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IRVINE, CALIFORNIA, February 9, 2016 (Orange County Register by Teri Sforza): When donors gift millions of dollars to universities, it's no surprise that they want to keep as close an eye on the money as possible. But how close is too close? A review of major donor agreements with UC Irvine suggests that the level of control sought by the controversial Dharma Civilization Foundation - in exchange for gifts of $3 million - is greater than that sought by other big donors with names like Samueli, Merage, Beckman and Bren.

The Dharma agreements fund professorships in the study of Eastern religions, and create advisory councils so Dharma can keep an eye on who UCI hires and what is accomplished. Some agreements specify the skills successful academics must possess - such as facility with Sanskrit - and effectively narrow the applicant pool to what some faculty members fear is Dharma's own, hand-picked candidates.

(HPI Note: The article fails to explain why facility in Sanskrit should be considered an unreasonable requirement for a chair in Indian studies. A very informative analysis of the issue of university chairs, this from the Sikh perspective, is: https://archive.org/stream/ChairsInSik ... lemsAndSolutions_djvu.txt)

Hundreds of critics, including UCI faculty and students, have gone on record demanding that UCI reject Dharma's gifts. A university committee is reviewing those gifts, and is on the verge of recommending what to do.

All of which confounds the donors at Dharma, who say they are willing to consider rewriting clauses that people are uncomfortable with and are eager to meet face-to-face with their critics. "When we wrote the agreements, we did not consult other agreements," said Kalyan Viswanathan, executive vice president for the Dharma Civilization Foundation. "We didn't ask for any, and we didn't compare any. We wrote what we thought we wanted, and the university administration guided us toward language that was acceptable to them. It went through several levels of review."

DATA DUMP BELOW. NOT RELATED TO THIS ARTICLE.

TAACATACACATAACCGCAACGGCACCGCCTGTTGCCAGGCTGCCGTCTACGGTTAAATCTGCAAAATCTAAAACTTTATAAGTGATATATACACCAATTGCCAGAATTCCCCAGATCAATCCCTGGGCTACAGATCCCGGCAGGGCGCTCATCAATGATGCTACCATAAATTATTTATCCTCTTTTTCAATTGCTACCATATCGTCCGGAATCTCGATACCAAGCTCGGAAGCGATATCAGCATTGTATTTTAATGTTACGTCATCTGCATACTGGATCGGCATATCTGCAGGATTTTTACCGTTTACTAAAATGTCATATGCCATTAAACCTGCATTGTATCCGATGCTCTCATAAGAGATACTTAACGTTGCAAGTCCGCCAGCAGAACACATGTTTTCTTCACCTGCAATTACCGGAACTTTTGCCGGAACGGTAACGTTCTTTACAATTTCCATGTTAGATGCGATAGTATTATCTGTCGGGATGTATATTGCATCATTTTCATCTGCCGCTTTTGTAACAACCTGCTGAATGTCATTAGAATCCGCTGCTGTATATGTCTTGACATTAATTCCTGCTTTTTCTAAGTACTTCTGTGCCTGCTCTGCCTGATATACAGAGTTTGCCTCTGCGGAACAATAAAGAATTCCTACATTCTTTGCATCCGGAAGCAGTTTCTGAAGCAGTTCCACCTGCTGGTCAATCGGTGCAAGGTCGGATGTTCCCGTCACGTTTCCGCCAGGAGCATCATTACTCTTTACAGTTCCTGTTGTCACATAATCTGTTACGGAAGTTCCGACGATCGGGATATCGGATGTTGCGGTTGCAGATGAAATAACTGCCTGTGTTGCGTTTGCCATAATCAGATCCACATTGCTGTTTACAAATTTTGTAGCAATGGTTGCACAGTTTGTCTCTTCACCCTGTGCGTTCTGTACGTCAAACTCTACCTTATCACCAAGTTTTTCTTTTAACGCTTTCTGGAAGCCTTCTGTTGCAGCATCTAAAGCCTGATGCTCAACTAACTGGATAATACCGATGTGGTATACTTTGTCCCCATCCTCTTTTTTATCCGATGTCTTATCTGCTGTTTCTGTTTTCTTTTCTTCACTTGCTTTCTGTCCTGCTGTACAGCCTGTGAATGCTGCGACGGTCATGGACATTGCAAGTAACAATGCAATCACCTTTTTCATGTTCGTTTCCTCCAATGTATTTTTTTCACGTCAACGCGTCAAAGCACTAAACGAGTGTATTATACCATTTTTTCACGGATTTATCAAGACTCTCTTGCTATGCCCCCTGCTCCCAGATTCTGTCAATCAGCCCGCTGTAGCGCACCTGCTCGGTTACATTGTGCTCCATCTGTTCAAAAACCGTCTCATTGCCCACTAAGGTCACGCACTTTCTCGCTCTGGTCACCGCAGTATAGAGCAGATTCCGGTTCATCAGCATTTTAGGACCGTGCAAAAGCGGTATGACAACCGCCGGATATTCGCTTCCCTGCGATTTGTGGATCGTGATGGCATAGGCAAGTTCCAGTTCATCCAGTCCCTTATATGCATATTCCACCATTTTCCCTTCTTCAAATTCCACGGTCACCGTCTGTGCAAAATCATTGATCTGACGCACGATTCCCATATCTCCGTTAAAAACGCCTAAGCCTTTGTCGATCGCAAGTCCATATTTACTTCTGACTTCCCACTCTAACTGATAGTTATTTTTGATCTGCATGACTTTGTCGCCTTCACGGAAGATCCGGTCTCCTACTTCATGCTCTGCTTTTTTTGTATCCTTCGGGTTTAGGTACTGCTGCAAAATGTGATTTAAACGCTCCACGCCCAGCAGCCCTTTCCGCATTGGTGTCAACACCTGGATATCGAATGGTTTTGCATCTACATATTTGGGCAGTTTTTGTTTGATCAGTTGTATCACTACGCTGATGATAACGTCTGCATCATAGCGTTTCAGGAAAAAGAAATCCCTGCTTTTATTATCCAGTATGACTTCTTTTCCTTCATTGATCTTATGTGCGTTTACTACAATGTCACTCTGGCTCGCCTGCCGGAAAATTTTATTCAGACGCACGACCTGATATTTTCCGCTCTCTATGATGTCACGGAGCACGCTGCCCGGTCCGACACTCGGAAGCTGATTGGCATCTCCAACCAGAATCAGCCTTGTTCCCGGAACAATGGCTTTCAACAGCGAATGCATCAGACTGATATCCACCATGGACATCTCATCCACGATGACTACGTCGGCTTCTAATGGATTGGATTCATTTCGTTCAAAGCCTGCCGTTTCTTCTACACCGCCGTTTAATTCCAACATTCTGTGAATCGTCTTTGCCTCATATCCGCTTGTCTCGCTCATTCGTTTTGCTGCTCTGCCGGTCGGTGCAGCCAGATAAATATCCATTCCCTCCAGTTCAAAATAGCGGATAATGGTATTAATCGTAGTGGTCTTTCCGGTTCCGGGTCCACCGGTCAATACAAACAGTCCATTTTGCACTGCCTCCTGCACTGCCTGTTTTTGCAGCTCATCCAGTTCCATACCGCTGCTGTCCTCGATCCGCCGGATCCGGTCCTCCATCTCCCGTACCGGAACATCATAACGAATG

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Head of Kashi Math Passes On

Posted on 2016/2/10 18:14:16 ( 630 reads )

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INDIA, January 18, 2016 (The Hindu): Swami Sudheendra Theertha died after a brief illness at Hardwar on Sunday. As the spiritual leader of the Kashi Math, Swami Sudheendra Theertha, headed the Math for 70 years as the 20th guru in succession.

Born as Sadasiva Shenoy in 1926 as the fourth son of Draupadi and Ramadas Shenoy of Kappasseri House, near T. D. Temple, the Swami took up Sanyasa as a 17-year-old at the behest of his guru Sukritheendra Swami.

His spiritual leadership in combination with a social outlook led the Swami to leave a mark in charitable acts that serve the people with a missionary zeal. The Sudheendra Medical Mission Hospital established in 1971 here and later taking over the Royal College of Homeopathic Physicians at Chottanikkara and renaming it in the memory of the founders as Dr. Padiyar Memorial Homoepathic Memorial College, are two landmark institutions here.

He was a saint who kept in touch with the pulse of the people, remembers Bhaskara Shenoy, president of the Anugraha Charitable Trust here. His mastery in Sanskrit and many other Indian languages was well-known and he was a true follower of traditions and rituals throughout his life.

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In Supreme Court, Kerala Supports Ban on Women's Entry at Sabarimala Temple

Posted on 2016/2/9 20:03:39 ( 672 reads )

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NEW DELHI, INDIA, February 6, 2016 (Times of India): The Kerala government has told the Supreme Court that banning entry of women of menstrual age in historic Sabarimala temple in the state is a "matter of religion" and it is duty bound to "protect the right to practice the religion of these devotees".

In an affidavit, the state government said, "In the context of Sabarimala, the administration vests with the Travancore Devaswom Board under the provisions of the Travancore-Cochin Hindu Religious Institutions Act, 1950. Under the Act, there is a statutory duty cast on the Board to arrange worship in temples in accordance with the usage. Therefore, in matters of religion, it is the opinion of the priests that is final," the affidavit filed by state chief secretary Jiji Thomson said.